Samantha Lewthwaite, 29, is being hailed as the ultimate positive role model to British women of today. Despite suffering tragedy in her life, she has risen to be a senior figure in terror organisation Al Qaeda’s Somali offshoot, Al Shabaab, while also being a full-time mum to two children and two girls, all without ever claiming a penny in benefits.
‘It all shows that women can make it in both the boardroom and the bedroom - though admittedly we haven’t got either of those in Somalia,’ the Buckinghamshire-born entrepreneur, known jokingly as the ‘White Widow’, told reporters over a simple meal of qat and goats’ intestines at the bijou love nest she shares with her second husband Abdi Wahid at an undisclosed location in the Kenyan port city of Mombasa.
Tragically, Muslim convert Samantha lost her first husband Germaine Lindsay in tragic circumstances in July 2005. She still clearly finds it hard to talk about this time in her life. However, she was determined to make a new life for herself and left Britain for Africa in 2009.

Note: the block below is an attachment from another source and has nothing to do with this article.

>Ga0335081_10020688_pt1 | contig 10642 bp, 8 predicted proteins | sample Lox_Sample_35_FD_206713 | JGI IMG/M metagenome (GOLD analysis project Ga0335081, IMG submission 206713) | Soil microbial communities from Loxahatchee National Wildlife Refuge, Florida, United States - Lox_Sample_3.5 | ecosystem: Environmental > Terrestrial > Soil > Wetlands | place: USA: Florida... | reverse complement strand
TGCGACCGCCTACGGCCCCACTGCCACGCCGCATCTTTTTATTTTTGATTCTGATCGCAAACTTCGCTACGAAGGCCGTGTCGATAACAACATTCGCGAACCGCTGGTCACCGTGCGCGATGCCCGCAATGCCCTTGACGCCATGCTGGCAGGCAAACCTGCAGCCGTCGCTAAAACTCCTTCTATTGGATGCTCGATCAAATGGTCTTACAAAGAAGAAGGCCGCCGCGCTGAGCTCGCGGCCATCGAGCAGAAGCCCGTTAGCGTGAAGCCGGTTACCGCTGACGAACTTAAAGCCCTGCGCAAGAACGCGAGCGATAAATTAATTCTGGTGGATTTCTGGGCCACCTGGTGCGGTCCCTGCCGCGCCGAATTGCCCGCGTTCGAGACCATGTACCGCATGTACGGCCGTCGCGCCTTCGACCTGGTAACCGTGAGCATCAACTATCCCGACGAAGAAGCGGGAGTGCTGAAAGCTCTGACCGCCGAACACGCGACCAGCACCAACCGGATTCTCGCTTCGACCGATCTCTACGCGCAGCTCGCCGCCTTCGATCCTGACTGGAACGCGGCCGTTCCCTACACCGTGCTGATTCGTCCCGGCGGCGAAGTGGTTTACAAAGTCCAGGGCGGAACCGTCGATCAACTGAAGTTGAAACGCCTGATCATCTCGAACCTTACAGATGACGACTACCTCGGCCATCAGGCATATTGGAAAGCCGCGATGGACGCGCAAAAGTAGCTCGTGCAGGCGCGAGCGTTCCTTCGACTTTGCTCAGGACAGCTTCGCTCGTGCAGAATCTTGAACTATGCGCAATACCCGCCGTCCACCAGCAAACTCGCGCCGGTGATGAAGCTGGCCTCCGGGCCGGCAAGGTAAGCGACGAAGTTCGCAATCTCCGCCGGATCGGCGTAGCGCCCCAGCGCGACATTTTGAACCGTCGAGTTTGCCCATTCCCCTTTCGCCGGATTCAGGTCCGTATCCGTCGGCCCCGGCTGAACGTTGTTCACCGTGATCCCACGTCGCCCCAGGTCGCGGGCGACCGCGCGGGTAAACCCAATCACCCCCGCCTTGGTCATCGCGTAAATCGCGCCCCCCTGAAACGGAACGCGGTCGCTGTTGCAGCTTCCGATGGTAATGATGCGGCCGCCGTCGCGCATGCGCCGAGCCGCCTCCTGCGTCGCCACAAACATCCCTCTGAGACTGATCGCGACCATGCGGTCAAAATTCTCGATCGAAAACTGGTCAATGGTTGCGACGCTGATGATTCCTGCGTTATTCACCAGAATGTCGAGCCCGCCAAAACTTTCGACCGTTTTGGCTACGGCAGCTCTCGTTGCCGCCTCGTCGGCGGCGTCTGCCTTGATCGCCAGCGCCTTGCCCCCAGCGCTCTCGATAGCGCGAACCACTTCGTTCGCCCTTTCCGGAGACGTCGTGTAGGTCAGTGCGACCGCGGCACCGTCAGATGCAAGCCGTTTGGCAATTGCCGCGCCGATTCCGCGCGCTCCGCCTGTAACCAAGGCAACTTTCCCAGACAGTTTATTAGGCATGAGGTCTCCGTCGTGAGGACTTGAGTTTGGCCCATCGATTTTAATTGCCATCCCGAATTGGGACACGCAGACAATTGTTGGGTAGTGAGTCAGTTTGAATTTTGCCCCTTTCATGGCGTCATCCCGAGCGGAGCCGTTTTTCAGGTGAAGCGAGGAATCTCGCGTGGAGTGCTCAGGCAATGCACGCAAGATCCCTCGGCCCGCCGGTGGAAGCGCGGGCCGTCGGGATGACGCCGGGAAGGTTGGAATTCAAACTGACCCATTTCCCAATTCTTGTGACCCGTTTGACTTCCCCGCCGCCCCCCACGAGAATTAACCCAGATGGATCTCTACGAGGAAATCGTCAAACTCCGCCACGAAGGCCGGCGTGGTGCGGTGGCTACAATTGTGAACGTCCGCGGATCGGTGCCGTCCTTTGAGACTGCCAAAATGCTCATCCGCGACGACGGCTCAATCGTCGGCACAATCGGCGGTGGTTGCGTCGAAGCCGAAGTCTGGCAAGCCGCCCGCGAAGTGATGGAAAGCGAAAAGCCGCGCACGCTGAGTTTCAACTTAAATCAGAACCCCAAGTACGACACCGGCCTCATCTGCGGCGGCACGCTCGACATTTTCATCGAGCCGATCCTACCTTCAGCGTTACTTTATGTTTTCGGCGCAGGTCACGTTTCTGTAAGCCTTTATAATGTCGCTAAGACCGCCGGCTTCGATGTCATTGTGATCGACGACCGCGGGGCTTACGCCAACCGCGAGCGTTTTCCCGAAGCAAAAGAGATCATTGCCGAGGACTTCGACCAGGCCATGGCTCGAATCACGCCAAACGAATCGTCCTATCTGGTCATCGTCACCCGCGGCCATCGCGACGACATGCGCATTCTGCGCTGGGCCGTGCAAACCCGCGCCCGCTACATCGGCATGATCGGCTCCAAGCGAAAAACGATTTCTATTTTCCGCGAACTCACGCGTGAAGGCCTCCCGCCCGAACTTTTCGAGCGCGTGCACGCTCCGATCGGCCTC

Samantha’s success in rising to the top at Al Shabaab is all the more remarkable in that Somali men traditionally do not accept that women might take senior managerial roles and issue orders to them. Or be seen in public. Or have intact vaginas.
To make it in the world of fundamentalist-inspired psychopathic violence, Lewthwaite had to show she could match any man by having any potential rivals killed off. Her father Andy, who served in the British army in Northern Ireland at the height of the troubles in the 1970s, would surely be proud.
However, Samantha is not content to sit on her laurels and is now branching out into new lines of business by turning her house in the Kenyan city of Mombasa into a bomb factory. Celebrity PR consultants are now urging her to launch her own line of niqabs for women who worry about the burqa may occasionally leave their ankles showing.
‘Sometimes I think back to my old life in Aylesbury,’ Lewthwaite said. ‘I don’t go out much– there’s no reason to, really, the shopping malls in Nairobi are certainly nothing to write home about. But life is better here in Africa, where an ordinary girl like me has a much better chance to make a name for herself.’